Starring: Jessica Chastain, Jason Clarke, Joel Edgerton, Mark Strong, Chris Pratt, Kyle Chandler, Reda Kateb, Taylor Kinney, Mark Duplass, Frank Grillo, Stephen Dillane, Edgar Ramirez, Jennifer Ehle, James Gandolfini, Harold Perrineau.
Director: Kathryn Bigelow
Rating: R (for strong violence including brutal disturbing images, and for language.)
Running Time: 157 Minutes
Release Date: December 19, 2012
Home Video Release Date: TBD
North American Box Office: $1.7 Million
Annapurna Pictures and Columbia Pictures.
Written by: Mark Boal.
Zero Dark Thirty serves as a second entry in director Kathryn Bigelow and screenwriter Mark Boal’s documenting of the American war machine in a post-9/11 world. Topping their 2009 Best Picture winner The Hurt Locker did not seem possible, but the Bigelow/Boal pairing have netted another classic, a divisive and controversial expose recounting, in amazing detail, the United States government’s efforts in capturing and killing Osama Bin Laden. While debates over the film’s depiction of torture has become an unfortunate adornment on a largely apolitical film, Zero Dark Thirty is as gritty, unflinching, and as unapologetic a political thriller to arrive in years.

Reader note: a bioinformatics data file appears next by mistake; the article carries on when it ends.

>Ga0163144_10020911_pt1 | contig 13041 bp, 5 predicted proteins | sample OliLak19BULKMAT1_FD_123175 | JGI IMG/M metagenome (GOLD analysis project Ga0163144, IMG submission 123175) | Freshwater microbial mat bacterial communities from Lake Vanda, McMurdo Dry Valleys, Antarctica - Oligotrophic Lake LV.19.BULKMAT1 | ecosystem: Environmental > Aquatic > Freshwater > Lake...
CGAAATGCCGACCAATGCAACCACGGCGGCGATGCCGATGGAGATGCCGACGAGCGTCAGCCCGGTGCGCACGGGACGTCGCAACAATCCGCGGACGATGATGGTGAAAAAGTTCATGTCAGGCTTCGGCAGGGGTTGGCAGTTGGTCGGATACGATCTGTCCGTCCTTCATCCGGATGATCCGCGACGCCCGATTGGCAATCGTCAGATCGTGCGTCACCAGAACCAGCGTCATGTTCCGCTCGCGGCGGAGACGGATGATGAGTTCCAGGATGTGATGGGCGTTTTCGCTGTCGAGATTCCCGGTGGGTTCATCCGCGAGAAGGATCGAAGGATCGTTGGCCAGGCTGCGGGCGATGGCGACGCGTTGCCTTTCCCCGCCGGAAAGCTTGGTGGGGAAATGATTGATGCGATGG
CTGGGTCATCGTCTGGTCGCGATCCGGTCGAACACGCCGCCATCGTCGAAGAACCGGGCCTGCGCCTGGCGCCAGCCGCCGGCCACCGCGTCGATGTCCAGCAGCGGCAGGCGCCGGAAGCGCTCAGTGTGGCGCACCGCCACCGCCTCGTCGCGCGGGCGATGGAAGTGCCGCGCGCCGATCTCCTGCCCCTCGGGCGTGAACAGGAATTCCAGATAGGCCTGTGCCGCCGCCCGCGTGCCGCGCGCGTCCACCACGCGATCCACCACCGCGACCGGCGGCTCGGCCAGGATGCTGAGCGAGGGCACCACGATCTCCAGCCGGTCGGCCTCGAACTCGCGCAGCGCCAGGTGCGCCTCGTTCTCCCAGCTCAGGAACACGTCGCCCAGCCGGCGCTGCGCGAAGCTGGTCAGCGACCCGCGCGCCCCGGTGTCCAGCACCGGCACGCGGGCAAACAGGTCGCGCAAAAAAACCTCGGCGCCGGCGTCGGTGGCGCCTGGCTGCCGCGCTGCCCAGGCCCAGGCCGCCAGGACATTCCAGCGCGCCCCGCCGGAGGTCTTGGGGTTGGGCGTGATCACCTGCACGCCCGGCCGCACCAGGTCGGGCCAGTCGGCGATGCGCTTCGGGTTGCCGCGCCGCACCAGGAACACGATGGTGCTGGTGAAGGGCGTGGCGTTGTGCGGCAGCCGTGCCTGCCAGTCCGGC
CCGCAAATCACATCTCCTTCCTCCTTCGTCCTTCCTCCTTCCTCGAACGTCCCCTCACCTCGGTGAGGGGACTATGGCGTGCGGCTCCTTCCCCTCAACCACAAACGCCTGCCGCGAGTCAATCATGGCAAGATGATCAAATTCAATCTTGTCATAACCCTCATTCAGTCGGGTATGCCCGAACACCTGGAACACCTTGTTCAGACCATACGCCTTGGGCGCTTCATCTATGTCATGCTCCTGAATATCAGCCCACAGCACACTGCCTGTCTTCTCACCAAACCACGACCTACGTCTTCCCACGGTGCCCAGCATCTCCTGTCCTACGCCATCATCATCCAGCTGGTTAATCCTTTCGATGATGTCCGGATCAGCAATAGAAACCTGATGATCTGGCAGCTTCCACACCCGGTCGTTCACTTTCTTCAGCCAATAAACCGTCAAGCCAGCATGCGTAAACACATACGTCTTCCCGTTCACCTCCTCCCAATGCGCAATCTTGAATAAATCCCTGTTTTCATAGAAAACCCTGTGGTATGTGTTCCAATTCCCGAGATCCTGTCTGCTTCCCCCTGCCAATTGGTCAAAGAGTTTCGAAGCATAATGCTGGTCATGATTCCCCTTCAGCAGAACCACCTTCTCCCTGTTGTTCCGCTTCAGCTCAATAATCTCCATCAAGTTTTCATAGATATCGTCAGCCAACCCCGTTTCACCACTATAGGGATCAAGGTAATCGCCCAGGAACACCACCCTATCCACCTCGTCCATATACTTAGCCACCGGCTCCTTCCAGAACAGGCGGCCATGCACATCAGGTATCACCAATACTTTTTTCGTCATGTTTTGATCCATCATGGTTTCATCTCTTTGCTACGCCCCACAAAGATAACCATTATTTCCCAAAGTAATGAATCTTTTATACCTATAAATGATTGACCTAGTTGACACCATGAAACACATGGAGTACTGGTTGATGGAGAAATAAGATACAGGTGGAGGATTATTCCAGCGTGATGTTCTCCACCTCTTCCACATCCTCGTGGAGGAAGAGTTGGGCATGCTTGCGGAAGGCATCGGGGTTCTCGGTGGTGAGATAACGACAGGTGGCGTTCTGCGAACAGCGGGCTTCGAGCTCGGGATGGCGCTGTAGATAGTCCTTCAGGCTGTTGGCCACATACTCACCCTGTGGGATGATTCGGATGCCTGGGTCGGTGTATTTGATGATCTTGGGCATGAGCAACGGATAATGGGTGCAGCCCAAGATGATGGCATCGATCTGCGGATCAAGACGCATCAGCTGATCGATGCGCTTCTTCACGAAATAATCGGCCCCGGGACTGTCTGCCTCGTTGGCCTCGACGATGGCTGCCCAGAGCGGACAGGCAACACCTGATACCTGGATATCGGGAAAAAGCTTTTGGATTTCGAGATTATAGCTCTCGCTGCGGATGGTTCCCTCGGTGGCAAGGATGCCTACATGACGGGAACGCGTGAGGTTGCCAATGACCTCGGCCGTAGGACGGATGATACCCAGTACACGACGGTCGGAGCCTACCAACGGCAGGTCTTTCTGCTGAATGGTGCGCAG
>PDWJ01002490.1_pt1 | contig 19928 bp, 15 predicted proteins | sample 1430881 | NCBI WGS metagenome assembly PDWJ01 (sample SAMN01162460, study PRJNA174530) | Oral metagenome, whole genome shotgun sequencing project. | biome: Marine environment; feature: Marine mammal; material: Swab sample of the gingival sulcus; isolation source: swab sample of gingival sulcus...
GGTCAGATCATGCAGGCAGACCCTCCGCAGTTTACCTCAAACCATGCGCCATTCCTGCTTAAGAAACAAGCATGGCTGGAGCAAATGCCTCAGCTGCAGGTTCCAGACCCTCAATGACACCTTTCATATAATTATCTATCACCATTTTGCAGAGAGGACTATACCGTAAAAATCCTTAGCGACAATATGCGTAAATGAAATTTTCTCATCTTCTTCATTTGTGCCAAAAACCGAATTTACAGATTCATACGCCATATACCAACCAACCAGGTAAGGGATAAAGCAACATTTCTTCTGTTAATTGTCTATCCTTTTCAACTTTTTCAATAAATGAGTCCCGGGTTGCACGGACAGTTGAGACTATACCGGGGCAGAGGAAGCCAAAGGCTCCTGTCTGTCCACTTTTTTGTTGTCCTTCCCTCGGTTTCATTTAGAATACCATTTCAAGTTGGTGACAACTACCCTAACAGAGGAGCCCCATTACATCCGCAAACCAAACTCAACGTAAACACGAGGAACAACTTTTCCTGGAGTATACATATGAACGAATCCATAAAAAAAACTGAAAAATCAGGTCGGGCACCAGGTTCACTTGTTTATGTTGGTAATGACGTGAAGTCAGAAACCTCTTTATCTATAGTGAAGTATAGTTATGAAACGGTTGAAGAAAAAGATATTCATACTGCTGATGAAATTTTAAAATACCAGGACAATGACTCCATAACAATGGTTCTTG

Zero Dark Thirty vessels its decade-long manhunt through the perspective of Maya (Jessica Chastain), initially overwhelmed, queasy and unsteady as an assistant of sorts to CIA interrogator Dan (Jason Clarke). Immediately we are privy to the horrors of war-time interrogation techniques, as a detainee (Reda Kateb) is forced to endure countless different sessions, all in escalating intensity, until eventually he offers up the information Dan is charged with obtaining. The decision to toss us directly into this world is jarring and disorienting, and we are immediately as rattled as Maya is in trying to understand the lexicon of the world we are a part of.
Sequenced almost in different acts, Zero Dark Thirty also becomes a dynamic procedural-style tale once Dan departs for a job in Washington and Maya becomes the figurehead leader of the manhunt. Faced with a gender-driven workplace, Maya is consistently finding her successes supplanted or co-opted by her senior officials and those with leverage and power over the operations. Undeterred, Maya continues her work, succeeding for years in fits and starts, becoming increasingly more defiant and necessarily vocal. Bigelow, drawing not so subtle parallels between Maya’s gains and strides and eventual validation as a woman working and conquering in a mostly male environment, binds these different elements together with razor-sharp precision. And Mark Boal’s screenplay is ratcheted down and locked in to keeping us edgy and unsure of what is transpiring.
Just when you feel that Zero Dark Thirty is going to devolve into an office-based, dialogue-dense boardroom thriller, we are reminded that we are operating within a timeline defined by terror – the 2005 London subway bombing, the 2008 Islamabad Marriott Hotel bombing, the 2009 attack which claimed the lives of nine Americans – seven of them C.I.A. Fear populates scene after scene and each time Maya and her team are exposed to, or experience these tragic episodes firsthand, their dedication and steadfast resolve in continuing on is remarkable.